A product company can begin earning revenue only after the product is built. Significant upfront investment is required in engineering and sales. As revenue picks up, expenses continue to mount for ongoing development and sales, and for establishing a new support team. It may take years before the company’s monthly receipts exceed the outflow. This is known as becoming cash flow positive. Adequate funding is therefore critical for a product company to survive.
As a rough estimate, a product business may have to invest anywhere from Rs. 50 lacs to 2 crores (USD 100K–400K) before they start selling. This is assuming that founders take very little salary. If this money is available somehow, the founders can concentrate on building and selling the product. If not, the company is forced to adopt non-ideal strategies. The previous chapter discussed options such as working on the product part-time, or generating cash by providing training, consulting or services. If founders have to multitask, it delays the product further, creating a higher risk for the viability of the business.
In the bootstrap phase, every rupee counts. Each aspect of the company’s operation must be optimally managed. At the same time, you cannot afford to compromise on product quality or delay the time to market. The two previous statements appear to be contradictory, but building a successful business is often about prioritising and choosing correctly between the conflicting demands.
The First Mile: Forming the Team and Signing Up Clients 75
For example, if cash in hand is an issue, PCs can be leased with conversion to ownership after 12–18 months. This is effectively like a loan (the interest is built into the lease cost). Hardware and software licensing cost can be reduced by using a common server and thin client for each engineer. You can have two servers to avoid single point of failure. Only servers need to be upgraded over time.
Making progress with limited funds is a struggle, but somehow enough money has to be made available through personal or angel funds, or some side business. With the right product, and after market validation with good customers and revenue, VC funding may become possible.
Can it be done differently? Let’s return to the film industry example. There are mega-budget movies in which producers spend enormous money on stars, sets, foreign locations and publicity. The film must attract a large audience, and earn hundreds of crores of rupees to become a super-hit. When that happens, the director is in great demand, and lead actors become superstars. If it is a flop, it is the producers who lose the most. At the other extreme, you have niche films that arrive relatively unnoticed or play in festivals. Made from a lean budget, the film may have an interesting script, excellent acting and good direction. The audience may initially be restricted to those who appreciate such movies, but it may grow by word of mouth publicity, making the movie a success.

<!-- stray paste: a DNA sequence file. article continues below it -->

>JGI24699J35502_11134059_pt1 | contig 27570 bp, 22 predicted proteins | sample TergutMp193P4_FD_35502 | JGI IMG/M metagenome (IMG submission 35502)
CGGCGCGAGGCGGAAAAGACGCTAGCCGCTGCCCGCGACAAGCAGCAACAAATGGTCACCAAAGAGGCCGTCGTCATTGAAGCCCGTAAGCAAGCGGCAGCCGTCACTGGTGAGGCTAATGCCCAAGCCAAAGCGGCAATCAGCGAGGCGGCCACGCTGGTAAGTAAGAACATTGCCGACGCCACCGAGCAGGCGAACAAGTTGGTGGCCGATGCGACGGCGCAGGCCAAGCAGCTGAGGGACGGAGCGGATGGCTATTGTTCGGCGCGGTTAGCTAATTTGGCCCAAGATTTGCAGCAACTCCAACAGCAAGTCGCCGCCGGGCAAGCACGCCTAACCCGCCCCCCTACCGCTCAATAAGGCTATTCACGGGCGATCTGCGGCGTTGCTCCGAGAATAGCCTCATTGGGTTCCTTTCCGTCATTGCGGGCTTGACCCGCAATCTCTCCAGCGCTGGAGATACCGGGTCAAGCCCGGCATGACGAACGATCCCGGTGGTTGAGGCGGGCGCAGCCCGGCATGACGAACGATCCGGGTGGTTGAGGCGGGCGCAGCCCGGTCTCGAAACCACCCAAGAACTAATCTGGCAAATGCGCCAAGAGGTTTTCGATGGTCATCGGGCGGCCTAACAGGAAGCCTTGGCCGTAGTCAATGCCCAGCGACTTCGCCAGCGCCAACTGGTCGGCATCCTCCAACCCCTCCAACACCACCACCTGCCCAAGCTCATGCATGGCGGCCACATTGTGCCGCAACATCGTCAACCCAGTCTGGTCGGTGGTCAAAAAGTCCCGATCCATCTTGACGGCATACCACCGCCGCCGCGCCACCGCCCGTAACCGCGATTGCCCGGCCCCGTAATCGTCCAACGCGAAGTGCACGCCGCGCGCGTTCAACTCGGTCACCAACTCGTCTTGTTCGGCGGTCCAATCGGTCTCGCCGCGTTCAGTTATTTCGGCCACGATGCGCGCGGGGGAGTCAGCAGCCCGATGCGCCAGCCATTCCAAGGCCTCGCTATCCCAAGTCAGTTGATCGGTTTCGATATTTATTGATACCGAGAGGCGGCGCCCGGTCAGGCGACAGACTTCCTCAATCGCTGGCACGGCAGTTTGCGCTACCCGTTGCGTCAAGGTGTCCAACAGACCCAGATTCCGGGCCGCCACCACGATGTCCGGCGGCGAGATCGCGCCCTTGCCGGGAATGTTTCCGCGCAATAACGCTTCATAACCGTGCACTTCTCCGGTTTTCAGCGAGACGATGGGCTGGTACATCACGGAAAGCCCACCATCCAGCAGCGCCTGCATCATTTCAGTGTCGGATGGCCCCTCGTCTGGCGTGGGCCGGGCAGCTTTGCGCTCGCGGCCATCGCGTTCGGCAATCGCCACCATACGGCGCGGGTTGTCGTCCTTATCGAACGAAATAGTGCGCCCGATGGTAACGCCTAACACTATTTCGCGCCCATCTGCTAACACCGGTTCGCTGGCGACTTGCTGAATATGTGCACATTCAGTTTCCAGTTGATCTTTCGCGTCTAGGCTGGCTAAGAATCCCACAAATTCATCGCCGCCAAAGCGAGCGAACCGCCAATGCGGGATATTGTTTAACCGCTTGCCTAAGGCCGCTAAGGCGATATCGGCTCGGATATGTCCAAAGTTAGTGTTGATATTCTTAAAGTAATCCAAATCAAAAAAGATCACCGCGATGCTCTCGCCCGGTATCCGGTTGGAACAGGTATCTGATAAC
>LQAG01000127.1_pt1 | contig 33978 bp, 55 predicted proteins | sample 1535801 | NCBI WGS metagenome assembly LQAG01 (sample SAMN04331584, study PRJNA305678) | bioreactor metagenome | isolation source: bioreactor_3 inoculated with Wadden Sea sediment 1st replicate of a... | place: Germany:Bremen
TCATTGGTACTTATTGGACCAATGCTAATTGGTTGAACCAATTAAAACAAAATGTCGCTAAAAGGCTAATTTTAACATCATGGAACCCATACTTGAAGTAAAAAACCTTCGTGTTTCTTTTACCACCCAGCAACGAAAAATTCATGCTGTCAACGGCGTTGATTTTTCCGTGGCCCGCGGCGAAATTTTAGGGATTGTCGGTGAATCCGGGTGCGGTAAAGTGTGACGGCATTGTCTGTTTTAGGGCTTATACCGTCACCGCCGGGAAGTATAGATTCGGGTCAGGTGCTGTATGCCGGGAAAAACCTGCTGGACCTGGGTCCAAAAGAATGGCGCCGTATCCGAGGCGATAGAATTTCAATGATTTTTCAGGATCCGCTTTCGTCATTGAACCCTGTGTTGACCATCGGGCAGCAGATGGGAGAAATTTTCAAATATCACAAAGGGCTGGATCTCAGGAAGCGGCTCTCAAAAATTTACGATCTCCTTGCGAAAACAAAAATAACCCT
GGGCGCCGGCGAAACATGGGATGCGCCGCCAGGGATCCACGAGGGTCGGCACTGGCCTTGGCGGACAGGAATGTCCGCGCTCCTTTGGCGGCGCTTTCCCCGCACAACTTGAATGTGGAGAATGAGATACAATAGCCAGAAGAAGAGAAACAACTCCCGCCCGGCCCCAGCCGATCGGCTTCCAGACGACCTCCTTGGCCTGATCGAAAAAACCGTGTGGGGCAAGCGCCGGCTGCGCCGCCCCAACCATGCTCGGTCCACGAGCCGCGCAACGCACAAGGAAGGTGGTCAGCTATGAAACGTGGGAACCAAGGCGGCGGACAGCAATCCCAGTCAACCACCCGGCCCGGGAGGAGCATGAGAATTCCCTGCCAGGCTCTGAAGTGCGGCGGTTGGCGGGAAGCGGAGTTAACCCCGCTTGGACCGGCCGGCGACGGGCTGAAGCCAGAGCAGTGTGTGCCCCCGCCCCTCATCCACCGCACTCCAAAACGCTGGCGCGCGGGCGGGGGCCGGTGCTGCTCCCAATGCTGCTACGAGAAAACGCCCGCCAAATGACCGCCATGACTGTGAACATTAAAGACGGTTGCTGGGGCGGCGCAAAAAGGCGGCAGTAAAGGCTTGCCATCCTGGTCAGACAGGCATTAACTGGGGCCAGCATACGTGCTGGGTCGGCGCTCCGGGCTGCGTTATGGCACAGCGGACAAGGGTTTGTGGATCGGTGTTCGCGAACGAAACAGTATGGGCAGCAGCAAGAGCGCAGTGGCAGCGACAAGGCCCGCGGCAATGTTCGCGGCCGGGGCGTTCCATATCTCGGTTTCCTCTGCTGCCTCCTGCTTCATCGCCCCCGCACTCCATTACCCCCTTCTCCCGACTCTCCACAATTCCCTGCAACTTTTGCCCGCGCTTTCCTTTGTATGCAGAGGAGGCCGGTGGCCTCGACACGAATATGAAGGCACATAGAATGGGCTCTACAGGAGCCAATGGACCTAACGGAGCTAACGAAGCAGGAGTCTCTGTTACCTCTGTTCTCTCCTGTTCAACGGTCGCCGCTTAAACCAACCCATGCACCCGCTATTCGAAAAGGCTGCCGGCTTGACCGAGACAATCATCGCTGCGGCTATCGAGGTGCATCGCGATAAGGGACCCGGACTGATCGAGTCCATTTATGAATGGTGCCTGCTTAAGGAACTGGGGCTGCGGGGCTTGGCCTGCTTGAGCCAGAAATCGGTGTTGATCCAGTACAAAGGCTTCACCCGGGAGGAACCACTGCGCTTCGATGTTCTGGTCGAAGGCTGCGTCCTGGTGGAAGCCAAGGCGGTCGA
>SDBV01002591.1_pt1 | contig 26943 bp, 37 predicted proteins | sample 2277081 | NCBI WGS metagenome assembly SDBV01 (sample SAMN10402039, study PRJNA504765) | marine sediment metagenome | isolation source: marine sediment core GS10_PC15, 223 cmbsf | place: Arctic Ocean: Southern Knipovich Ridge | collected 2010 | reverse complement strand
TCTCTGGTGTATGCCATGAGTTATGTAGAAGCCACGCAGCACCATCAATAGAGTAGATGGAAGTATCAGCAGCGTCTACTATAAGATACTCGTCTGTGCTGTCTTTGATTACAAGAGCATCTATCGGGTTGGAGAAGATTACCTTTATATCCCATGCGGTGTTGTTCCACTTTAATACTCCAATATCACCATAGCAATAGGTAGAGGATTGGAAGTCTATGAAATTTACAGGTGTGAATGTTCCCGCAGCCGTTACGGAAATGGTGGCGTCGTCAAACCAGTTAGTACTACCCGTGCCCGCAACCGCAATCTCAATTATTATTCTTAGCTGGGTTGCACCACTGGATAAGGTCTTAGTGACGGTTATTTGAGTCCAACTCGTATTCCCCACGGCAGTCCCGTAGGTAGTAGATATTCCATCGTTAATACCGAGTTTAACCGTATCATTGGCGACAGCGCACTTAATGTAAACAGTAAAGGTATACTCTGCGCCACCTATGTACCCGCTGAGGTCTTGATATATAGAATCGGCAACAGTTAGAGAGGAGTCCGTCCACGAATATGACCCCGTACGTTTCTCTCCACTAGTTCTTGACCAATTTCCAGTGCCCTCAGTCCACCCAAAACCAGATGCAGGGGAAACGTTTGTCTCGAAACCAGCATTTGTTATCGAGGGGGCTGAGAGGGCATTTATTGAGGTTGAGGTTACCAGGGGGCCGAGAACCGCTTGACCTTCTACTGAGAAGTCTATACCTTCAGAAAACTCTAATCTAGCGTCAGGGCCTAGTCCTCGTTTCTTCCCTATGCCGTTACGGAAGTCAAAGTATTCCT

Similarly, some entrepreneurs have conservative goals. For them, it is a lifestyle choice of being independent and having their own company. You will find many such businesses that are self-funded, largely debt-free, reasonably profitable and generating only modest revenue after several years. They usually provide a mix of services and one or two products. They keep adjusting their offerings over time to adapt to the changing market and available cash.
However, if your goal is to build a really successful company that gets acquired or goes public, then outside investment is almost a prerequisite. It is rare to achieve a revenue ramp that is steep enough to provide adequate cash.
A website offering advice and networking to entrepreneurs, StartupNation has designed an ‘Odds of Success Calculator’. The online tool rates a business based on eight risk factors. Interestingly, none map directly to the product idea. Two each are linked to the management team’s experience and market potential. But as many as four relate to finances: invested capital, difficulty in obtaining funds, quality of financial management, and degree of business planning. This indicates the importance of finances to achieve mega success.
There is no right or wrong goal—you just need to be sure about what kind of company you want to build and proceed accordingly. If you are ambitious, and are in fast growth mode with revenue exceeding Rs. 1 crore, then it’s time to approach institutional investors.